Protect yourself with a flu shot
Flu season is reaching its peak. Hospitals have been overwhelmed with patients and are running out of spare beds.
The Centers for Disease Control (CDC) is reporting widespread, epidemic-level flu activity in almost every state.
The bad news is that this year’s flu strain, H3N2, is especially severe, and the flu vaccine isn’t a great match 😕
But the good news is that if you haven’t already gotten a flu shot, it’s not too late. We might be seeing the worst of it right now, but flu season can last another four or five months.
Last year’s flu vaccine was not a great match, either. I think many people might have gotten the flu even if they had the shot (like me!) and this year decided “Why bother?”
But even a weak vaccine can be protective and reduce the severity of symptoms and length of time you’re sick.
Take extra precautions
In addition to the flu shot, try to be more aware of how you might spread or catch the flu virus.
The flu spreads when a sick person coughs, sneezes or just touches an object.
If you’re sick:
- Stay home from work or school (I know some jobs or schools make this difficult, and I think those policies are so dangerous to public health!).
- Wash your hands frequently.
- Cough or sneeze into your elbow (not your hands). The virus travels in the small droplets of mucus and snot that leave your mouth and nose. If you want to see an eye-opening and disturbing slow-motion video demonstration, watch this:
To stay healthy:
- Avoid crowds and public places, such as malls, movie theaters, restaurants, etc., until the worst of the flu activity is over.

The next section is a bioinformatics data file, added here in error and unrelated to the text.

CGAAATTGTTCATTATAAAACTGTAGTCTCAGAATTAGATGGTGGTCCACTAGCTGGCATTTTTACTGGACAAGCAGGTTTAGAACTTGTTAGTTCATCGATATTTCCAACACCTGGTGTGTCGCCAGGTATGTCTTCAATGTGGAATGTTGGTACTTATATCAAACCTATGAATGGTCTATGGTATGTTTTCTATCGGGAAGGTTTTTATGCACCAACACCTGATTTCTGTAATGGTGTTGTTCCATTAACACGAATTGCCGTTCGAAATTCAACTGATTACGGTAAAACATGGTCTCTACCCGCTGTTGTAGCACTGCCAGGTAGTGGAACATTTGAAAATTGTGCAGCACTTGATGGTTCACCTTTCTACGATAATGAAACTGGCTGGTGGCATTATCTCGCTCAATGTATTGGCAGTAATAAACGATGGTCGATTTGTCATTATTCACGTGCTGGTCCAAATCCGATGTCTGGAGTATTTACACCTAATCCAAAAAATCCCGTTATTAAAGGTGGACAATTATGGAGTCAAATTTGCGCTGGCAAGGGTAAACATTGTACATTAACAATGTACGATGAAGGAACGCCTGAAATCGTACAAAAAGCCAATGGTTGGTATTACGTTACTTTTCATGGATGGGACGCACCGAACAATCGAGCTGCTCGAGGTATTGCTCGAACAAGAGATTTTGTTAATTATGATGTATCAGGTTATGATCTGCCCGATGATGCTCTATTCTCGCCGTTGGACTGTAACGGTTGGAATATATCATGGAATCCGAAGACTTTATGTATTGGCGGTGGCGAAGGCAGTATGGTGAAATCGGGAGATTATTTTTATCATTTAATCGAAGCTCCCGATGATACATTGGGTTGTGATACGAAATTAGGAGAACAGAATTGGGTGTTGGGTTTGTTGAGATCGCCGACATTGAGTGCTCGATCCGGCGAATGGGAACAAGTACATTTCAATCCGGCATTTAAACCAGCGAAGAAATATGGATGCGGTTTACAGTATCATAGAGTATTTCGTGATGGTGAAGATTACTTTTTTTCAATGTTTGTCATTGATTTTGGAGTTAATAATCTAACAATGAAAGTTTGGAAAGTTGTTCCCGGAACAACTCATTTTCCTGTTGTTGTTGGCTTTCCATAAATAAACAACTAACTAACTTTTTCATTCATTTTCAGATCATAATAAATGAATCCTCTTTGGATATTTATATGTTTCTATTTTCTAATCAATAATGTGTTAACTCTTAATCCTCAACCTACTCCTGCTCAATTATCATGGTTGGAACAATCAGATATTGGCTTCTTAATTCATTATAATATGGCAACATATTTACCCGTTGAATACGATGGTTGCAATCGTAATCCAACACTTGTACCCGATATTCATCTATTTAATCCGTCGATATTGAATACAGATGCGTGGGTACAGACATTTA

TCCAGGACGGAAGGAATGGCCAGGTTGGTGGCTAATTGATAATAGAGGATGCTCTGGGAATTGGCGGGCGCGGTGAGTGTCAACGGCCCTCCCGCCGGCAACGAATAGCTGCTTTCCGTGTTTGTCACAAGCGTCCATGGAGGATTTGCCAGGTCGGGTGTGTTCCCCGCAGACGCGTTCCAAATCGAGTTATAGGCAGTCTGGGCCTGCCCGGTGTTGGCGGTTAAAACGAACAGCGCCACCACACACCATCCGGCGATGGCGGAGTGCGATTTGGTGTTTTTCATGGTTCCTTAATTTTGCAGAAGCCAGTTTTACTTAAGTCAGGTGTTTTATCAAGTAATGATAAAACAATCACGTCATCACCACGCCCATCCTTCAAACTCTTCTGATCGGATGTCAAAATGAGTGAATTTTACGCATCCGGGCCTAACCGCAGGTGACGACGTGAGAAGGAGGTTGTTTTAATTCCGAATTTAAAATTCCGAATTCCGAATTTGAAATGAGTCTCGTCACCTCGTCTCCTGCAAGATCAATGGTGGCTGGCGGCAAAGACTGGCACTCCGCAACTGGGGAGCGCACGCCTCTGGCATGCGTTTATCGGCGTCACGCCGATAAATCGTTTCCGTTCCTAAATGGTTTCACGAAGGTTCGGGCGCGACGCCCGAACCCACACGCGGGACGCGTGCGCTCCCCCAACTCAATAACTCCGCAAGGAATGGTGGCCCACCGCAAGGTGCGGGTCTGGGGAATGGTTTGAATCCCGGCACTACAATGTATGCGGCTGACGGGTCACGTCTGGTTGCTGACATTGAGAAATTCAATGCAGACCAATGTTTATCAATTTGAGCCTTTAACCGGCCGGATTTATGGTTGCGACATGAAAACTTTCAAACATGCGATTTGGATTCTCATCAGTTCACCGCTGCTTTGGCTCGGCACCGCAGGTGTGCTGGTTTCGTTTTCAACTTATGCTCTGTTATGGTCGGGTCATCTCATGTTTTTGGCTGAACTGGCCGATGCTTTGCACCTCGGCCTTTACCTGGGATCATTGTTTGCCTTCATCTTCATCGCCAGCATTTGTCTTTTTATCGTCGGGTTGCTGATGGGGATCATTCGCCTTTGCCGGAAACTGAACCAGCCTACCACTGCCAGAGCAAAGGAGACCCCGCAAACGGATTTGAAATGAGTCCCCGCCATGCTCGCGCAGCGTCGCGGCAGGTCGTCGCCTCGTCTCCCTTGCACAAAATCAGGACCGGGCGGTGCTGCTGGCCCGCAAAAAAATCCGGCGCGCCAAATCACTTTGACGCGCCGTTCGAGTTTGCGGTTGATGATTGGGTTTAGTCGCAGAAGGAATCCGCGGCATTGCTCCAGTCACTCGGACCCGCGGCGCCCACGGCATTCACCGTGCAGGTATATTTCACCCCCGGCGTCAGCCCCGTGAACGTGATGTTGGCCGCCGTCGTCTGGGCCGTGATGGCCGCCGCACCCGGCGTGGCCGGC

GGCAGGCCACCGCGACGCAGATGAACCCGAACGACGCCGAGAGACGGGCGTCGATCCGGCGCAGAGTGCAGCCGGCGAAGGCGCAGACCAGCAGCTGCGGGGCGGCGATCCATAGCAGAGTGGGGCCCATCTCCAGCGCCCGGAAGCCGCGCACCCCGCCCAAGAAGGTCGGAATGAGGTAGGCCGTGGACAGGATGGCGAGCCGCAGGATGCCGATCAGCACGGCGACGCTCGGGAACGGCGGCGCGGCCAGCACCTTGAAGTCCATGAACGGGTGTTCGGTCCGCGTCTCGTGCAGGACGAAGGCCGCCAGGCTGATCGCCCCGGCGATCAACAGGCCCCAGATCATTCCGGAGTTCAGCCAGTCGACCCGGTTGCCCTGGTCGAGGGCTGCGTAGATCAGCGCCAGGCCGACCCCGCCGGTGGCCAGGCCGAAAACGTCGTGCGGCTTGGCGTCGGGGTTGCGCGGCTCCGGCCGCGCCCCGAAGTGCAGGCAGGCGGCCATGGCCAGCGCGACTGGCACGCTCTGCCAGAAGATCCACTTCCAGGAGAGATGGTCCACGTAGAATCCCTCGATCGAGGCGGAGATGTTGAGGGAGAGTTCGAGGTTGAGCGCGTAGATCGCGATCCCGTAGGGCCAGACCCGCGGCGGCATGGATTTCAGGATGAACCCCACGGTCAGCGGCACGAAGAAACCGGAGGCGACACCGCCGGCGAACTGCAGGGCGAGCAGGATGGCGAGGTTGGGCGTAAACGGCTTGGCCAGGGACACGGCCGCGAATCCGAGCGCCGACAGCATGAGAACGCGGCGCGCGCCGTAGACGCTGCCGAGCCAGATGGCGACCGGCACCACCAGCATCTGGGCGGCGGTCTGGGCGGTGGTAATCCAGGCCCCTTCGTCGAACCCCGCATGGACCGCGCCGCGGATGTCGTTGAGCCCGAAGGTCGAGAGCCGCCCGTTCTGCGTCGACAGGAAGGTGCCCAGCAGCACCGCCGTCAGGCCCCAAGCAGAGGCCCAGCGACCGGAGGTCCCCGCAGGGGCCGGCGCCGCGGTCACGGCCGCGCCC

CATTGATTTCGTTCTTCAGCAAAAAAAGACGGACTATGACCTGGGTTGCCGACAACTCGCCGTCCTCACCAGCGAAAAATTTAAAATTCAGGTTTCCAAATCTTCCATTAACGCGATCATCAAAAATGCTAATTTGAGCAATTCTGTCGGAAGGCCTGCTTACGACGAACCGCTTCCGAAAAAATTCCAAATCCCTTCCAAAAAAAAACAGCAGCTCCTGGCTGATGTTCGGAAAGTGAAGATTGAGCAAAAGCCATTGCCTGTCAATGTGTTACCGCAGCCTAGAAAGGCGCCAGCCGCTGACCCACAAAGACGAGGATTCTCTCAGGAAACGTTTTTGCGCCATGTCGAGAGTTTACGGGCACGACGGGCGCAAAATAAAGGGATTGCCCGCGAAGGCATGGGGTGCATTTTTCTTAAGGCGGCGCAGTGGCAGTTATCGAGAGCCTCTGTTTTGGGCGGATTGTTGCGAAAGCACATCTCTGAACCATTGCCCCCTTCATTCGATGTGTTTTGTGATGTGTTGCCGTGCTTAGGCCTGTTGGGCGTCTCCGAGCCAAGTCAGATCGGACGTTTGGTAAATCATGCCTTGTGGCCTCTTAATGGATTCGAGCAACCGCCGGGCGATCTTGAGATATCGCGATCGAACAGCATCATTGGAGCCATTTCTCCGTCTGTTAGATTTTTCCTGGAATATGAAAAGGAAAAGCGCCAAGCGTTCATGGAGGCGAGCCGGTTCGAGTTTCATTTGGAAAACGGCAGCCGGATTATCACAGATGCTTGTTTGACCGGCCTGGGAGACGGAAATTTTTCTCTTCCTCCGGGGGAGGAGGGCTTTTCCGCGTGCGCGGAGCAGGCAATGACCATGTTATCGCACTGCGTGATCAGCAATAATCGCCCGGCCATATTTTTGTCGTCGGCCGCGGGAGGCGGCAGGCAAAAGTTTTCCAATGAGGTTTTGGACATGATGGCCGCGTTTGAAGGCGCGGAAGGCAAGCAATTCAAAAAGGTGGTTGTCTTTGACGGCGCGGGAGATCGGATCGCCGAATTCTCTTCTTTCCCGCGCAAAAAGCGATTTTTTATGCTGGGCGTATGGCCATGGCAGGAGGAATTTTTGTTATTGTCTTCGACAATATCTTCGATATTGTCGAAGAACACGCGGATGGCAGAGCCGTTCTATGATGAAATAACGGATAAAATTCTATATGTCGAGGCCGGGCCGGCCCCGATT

- Carry hand sanitizer everywhere and wash your hands ALL THE TIME.
- Try not to touch your eyes, nose and mouth with your hands; that’s how a virus can invade your body.
- Be informed—The best cold and flu medicines
- Know the difference between cold and flu
- Tips to prevent colds and flu
The biggest, deadliest flu epidemic in history was the 1918 Spanish flu (it wasn’t really Spanish, but whatever). An estimated 50 million people died—that was about 20% of the world’s population at that time!
The PBS series, American Experience, created a great documentary about the 1918 epidemic. It’s well worth watching. It can be streamed on the PBS website, or on Netflix.
Below I’ve put links to the two books I’ve read on the 1918 flu. Both are well written and make you understand just how frightening the flu and other diseases were before vaccines were widely available.